The public doesn’t seem to care about federal budget deficits. They didn’t under Reagan, Bush, or Trump, and they won’t under Biden. What they do care about, though, is inflation. They already see troubling signs at the supermarket, drug store, and restaurants. They see it, too, in emboldened activity by organized labor, as workers go on strike. Who can blame them? They demand raises to keep up with prices and have the leverage to do it in a tight job market. They may also notice that the White House is no longer proclaiming that price increases are only temporary.
Foreign policy has not been a bright spot, either. The president came into office promising to restore America’s standing abroad. That hope collapsed at the gates of Kabul airport where 13 American military personnel lost their lives. This tragedy was followed by another: a U.S. drone strike killing 10 innocent civilians. Hundreds of Americans still appear to be trapped in country, though the administration is reluctant to say how many. (On Tuesday, the Pentagon acknowledged that around 450 Americans are still trapped, more than twice as many as the State Department declared only last week.) Several NATO allies publicly rebuked Biden for this disaster, furious because he withdrew without coordination and after privately assuring them that America would ensure stability in Kabul as it departed. Beyond the problem of potential hostages, many wonder if this humiliating defeat will lead to more provocative challenges from Russia, China, and Iran. The Afghan experience leaves both friends and foes with scant confidence in the president’s ability to handle them.
Compounding all this is Biden’s inability to defend or even explain his own policies. That’s not just because the policies are indefensible. It’s because Biden seems unable to justify them in unscripted settings. Instead, he makes short speeches, reading from a teleprompter, then turns his back and leaves the room.
Biden’s silence was a winning strategy before the election, since it limited his gaffes and kept the race focused on Donald Trump. Team Biden wisely framed the election as a referendum on the 45th president, not a choice between Trump and Biden. That strategy worked. It’s much harder to pull off the silent treatment now that Biden holds the nation’s most powerful office and makes decisions that affect us all. Americans have a right to know why their president makes those decisions and see how he defends them against criticism. Biden rarely offers answers.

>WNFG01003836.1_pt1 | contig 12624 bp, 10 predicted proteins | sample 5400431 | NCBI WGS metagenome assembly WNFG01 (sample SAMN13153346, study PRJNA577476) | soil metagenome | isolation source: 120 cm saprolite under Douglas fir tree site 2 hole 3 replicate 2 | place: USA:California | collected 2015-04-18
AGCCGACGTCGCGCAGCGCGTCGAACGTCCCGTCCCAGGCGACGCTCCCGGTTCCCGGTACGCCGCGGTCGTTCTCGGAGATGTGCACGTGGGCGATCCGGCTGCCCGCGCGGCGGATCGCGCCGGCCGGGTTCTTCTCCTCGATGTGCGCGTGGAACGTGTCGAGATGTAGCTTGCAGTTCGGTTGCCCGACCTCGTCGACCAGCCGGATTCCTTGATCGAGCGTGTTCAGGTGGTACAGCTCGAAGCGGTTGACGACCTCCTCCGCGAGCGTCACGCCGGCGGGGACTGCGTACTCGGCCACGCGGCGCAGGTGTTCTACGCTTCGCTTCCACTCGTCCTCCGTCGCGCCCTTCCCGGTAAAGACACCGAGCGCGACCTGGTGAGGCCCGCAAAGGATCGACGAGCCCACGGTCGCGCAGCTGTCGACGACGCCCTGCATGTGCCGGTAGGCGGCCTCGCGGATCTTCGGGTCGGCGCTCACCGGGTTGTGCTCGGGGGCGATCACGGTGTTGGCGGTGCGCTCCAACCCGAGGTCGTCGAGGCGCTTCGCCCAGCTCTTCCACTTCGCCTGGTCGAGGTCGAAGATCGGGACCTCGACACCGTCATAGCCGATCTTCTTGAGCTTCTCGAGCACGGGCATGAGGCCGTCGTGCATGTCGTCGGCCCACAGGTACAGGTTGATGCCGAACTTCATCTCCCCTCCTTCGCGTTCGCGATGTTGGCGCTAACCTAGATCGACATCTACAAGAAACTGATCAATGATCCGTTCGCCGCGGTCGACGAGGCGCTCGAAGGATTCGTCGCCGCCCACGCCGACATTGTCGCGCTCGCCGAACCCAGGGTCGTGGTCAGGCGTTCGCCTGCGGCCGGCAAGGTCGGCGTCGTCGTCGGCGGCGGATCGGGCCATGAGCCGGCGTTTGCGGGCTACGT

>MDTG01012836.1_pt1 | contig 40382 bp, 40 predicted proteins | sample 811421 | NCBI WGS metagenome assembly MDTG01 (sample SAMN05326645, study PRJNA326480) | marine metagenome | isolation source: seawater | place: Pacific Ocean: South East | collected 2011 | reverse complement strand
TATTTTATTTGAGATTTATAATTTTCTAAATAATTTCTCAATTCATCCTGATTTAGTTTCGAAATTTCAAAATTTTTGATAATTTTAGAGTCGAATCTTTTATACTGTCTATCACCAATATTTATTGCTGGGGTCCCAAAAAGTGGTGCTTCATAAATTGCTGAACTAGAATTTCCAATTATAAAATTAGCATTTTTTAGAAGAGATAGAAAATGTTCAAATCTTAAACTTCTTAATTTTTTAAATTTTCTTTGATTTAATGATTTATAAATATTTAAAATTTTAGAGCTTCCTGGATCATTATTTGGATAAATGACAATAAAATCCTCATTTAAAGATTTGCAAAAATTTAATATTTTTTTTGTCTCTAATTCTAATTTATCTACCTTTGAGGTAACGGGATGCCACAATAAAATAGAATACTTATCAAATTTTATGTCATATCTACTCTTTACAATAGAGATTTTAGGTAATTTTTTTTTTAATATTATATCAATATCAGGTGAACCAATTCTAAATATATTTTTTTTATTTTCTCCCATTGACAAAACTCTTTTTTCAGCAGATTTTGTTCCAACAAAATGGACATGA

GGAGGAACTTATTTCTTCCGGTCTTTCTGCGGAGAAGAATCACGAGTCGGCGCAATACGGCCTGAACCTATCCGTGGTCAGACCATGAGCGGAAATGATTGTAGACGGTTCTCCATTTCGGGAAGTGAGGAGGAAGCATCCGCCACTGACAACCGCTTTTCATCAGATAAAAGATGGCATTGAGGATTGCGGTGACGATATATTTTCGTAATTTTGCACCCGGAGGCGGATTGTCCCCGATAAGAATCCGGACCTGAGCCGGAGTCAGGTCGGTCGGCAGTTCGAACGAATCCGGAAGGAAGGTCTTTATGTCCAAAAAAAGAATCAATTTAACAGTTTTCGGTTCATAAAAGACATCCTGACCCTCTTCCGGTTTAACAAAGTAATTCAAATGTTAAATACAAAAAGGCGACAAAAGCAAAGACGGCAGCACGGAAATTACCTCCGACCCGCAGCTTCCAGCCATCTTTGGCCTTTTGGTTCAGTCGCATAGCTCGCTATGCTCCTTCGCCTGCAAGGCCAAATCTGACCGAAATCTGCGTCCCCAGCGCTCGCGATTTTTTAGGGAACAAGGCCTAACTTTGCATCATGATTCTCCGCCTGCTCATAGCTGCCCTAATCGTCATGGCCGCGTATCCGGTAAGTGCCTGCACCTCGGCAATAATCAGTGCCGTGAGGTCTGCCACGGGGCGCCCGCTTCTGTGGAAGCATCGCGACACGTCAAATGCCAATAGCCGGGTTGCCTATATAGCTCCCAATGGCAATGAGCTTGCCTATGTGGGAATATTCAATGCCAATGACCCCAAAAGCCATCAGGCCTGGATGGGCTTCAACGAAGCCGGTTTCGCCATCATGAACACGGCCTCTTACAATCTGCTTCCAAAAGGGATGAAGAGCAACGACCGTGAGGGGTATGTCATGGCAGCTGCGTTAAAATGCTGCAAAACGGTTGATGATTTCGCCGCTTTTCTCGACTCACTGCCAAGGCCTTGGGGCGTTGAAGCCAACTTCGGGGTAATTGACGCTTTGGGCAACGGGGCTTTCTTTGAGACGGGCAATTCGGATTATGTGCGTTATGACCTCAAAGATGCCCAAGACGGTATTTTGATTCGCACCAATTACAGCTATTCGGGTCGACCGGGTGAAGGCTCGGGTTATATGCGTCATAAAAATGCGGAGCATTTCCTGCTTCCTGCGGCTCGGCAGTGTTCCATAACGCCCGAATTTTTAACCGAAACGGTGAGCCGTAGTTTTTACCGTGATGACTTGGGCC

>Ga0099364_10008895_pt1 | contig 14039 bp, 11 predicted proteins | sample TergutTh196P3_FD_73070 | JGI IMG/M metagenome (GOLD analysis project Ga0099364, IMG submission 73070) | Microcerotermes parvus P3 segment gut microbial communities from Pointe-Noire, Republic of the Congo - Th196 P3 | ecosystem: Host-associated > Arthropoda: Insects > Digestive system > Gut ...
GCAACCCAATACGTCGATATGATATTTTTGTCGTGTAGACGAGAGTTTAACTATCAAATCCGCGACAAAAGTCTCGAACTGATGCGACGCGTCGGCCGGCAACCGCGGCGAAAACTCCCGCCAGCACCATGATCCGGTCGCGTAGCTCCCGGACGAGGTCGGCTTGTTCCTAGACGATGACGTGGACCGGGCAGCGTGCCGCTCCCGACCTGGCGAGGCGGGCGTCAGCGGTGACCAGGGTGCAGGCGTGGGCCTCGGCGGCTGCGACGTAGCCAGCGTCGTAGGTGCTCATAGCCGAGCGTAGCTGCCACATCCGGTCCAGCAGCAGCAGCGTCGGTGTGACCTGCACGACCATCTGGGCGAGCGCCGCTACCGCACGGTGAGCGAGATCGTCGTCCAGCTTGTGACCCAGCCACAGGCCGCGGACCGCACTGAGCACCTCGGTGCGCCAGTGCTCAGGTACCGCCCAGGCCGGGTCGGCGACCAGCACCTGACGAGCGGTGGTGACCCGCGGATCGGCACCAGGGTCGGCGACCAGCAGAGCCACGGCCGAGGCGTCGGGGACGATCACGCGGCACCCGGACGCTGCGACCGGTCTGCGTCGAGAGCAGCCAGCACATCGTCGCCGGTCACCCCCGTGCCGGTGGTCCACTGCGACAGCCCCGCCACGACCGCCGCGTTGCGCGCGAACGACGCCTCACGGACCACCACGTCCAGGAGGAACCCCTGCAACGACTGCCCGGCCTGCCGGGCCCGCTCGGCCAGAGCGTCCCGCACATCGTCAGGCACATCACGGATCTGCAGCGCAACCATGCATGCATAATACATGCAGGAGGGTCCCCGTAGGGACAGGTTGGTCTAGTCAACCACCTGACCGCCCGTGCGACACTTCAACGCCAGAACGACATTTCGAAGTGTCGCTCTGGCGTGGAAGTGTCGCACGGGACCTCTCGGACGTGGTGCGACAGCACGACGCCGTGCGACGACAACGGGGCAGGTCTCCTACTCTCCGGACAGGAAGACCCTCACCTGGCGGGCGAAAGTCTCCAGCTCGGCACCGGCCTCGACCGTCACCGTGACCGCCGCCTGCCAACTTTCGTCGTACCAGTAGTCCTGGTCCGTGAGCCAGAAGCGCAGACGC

Silence may be his best response, however, since he makes unforced errors in even the friendliest settings. In a one-on-one talk with ABC’s George Stephanopoulos, for example, the president reiterated his claim that the administration had done a fine job leaving Afghanistan and that no one could have done better. He added that his late son, Beau, had served there. (Since Beau never served in Afghanistan, ABC removed that comment from the footage it aired. That was a deliberate media distortion to help a politician the network supported.) The president also claimed, in multiple settings, that he had followed the unanimous advice of his military leaders and intelligence officials to remove all U.S. troops from the country. Actually, most had urged him to leave some 2,500 troops there for intelligence and special operations.
Biden’s latest unscripted adventure came last week with CNN’s Anderson Cooper, and it was filled with gaffes and worse. One was a clear-cut pledge to defend Taiwan if Beijing attacked. That statement, which Biden reiterated when Cooper repeated the question, represented a major change in American foreign policy, which had maintained “strategic ambiguity” about Taiwan’s defense for several decades. The White House spent days trying to walk back the president’s comments, as it did with his comments that he would deploy the National Guard to deal with trucking shortages. Only governors can deploy the Guard.
What worries the White House now is more than the gaffes, confusion, failed policies, and sinking poll numbers. It is the public’s growing conviction that Biden is simply not up to the job. As his policies crash and burn, he refuses to change directions or acknowledge he is pursuing a divisive agenda far different from the one he ran on. As questions mount, he dispatches aides to parry them while he remains incommunicado.
It is not a happy picture. President Biden has squandered the public’s trust and morphed from his carefully constructed image as Good Ol’ Scranton Joe into something closer to a fumbling, incompetent cartoon character: D’Oh Biden.Charles Lipson is the Peter B. Ritzma Professor of Political Science Emeritus at the University of Chicago, where he founded the Program on International Politics, Economics, and Security. He can be reached at firstname.lastname@example.org.